History of All Kinds

Many students will be able to identify Independence Hall‘s important place in American history, as it is the home of the famous Liberty Bell. Visitors enjoy touring the Independence Hall complex and noting its period furnishings. Of course, any visit should involve stopping to snap that quintessential picture of one of America’s most well-known icons. Thousands of visitors have come to see this part of our history; keep in mind that the paths you are walking could very well have been tread by George Washington, Ben Franklin and many other colonial dignitaries!

Are you a Civil War buff? Do you know the size of General Grant’s trousers or the color of Stonewall Jackson’s horse’s mane? If you collect trivia like this, visit Philadelphia’s Civil War Library and Museum. Many different aspects of the war are covered, from women’s roles on the battlefield to conditions at a Civil War prison. Of course, this is just a “general” idea of what you will be seeing! Be prepared to learn some facts that may change your mind about the biggest catastrophe of the 19th century.

Immerse Yourself in the Bizarre

Everything you can see and do in “Philly” doesn’t necessarily revolve around history. You can also journey through the bizarre and capture memories so unusual that you’ll have to go back to make sure you really saw them. The Mutter Museum is one of the strangest, creepiest, oddball destinations the curious mind could ever hope to visit. Diseased limbs, oddities of nature, strange phenomenon, and various objects of vast interest to the thrill-seeking can be found in this museum which sports thousands of collections. I would recommend not visiting the museum if you are not a fan of the disgusting or if you have a penchant against things that go bump in the night!

If, however, you love the feeling of your skin crawling and can’t get enough of the unexplainable, take a ghost tour of Philadelphia. A city that has existed for so many centuries is sure to have its share of neck-prickling tales and strange sightings. Many enjoy these ventures out into the darkened streets. Be warned: If you notice something out of the corner of your eye and there’s nothing there, don’t always blame your imagination . . .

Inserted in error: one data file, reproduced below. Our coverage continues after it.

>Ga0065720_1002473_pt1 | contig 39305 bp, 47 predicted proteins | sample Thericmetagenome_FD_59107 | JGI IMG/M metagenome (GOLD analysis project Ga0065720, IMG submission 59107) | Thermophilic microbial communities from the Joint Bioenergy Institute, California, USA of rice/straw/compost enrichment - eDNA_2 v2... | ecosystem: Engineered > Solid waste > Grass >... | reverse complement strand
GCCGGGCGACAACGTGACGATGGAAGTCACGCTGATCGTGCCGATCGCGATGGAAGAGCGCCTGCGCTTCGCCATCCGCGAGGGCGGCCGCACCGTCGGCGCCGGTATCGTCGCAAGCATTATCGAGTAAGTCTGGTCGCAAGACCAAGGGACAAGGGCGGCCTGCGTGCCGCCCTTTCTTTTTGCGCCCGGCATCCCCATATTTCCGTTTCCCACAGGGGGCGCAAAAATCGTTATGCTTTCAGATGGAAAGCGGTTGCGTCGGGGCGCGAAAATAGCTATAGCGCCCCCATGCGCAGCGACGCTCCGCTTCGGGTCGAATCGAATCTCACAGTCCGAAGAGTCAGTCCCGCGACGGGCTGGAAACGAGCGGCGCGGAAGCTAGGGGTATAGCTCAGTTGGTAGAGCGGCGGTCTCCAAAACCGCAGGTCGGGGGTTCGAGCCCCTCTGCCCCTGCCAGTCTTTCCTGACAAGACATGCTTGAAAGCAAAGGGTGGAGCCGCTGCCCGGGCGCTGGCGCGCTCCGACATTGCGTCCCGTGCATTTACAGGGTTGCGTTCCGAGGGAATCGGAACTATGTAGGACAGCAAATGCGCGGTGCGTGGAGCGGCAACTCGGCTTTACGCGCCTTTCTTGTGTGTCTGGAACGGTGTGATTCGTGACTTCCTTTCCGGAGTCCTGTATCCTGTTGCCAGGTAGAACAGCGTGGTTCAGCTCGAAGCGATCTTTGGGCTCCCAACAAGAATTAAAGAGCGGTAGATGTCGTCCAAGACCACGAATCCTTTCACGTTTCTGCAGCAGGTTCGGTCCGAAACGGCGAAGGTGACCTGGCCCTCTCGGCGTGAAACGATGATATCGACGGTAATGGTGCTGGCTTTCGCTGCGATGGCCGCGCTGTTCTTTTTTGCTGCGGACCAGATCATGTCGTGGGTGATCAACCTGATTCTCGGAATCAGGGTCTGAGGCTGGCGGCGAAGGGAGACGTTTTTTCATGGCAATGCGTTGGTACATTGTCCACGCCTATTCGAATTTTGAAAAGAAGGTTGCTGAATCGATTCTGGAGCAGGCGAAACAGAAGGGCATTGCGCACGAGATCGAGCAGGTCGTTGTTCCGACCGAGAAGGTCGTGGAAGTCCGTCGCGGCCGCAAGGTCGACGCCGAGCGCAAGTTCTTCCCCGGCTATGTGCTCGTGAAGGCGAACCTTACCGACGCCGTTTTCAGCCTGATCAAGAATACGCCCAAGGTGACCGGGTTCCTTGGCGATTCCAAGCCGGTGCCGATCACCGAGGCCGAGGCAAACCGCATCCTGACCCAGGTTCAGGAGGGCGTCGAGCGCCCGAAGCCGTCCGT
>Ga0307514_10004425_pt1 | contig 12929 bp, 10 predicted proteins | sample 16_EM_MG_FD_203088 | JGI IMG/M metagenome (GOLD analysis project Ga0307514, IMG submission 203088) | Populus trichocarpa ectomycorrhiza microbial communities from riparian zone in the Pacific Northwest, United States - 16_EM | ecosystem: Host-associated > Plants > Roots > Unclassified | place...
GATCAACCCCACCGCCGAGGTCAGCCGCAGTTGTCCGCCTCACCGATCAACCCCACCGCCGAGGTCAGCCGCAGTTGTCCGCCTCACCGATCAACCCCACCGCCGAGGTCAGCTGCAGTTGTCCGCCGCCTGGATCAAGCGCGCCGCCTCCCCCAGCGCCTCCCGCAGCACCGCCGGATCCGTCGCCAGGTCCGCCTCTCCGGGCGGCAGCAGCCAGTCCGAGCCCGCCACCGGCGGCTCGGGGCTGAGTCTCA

A Trendy Alternative

For a “hip scene,” try the acclaimed “Elfreth’s Alley.” Not only is it one of America’s oldest neighborhoods, dating from the colonial days, but it Philadelphia’s trendy marketplace. The fun of contemporary shopping and places to grab a bite to eat are a strange mix with the historic homes, many of which were standing when America was still part of the British Crown. This is a great place for families, for the romantic couple, or for the wandering traveler looking for a taste of something different. The Alley’s restaurants compete for class and style, and you’re sure to find a souvenir – or perhaps a dozen! – that will make your trip to Elfreth’s Alley worthwhile.

Things You Wouldn’t Expect to Find

There are many things you wouldn’t expect to find in Philadelphia. One of them may be the Italian Market that offers a taste of the “Old Country.” You might have the sensation that you’re walking through Tuscany or Venice, weaving through stalls in marketplaces that have been active for centuries. Not only Italian food, but everything you’d expect from an outdoor market can be found here: fish, baked goods, fresh meats, etc. You can even buy herbs to cure various ailments, just as our ancestors did back in the day. Keep a lookout for things you can’t find at any old grocery store in the country, such as cheeses imported from Italy.

There is something startlingly beautiful about the delicacy of Japanese architecture; Japanese gardens have become all the rage and look beautiful in any setting, especially where you don’t expect to find them. One such place would be the middle of Philadelphia’s Fairmount Park! The Shofusu (also known as Pine Breeze Villa) complex gives you a glance into 17th century Japanese culture. A scholar’s home and garden are reconstructed in a setting of tranquility. Bear in mind the park is closed from the month of April through November.

One Thing to Remember

Perhaps the best thing to do during your vacation to Philadelphia is just to walk; take in the melding of old and new, appreciate how even the tallest glass skyscraper seems small and insignificant next to the modest beauty of an ancient church. Even a large city like Philadelphia can be very safe if you take needed precautions. Choose a diligent driver, always travel in large groups if possible, especially in the evening, and don’t display items that may be of interest to pickpockets. If you follow all the rules, you’ve done all you can to assure happy travels.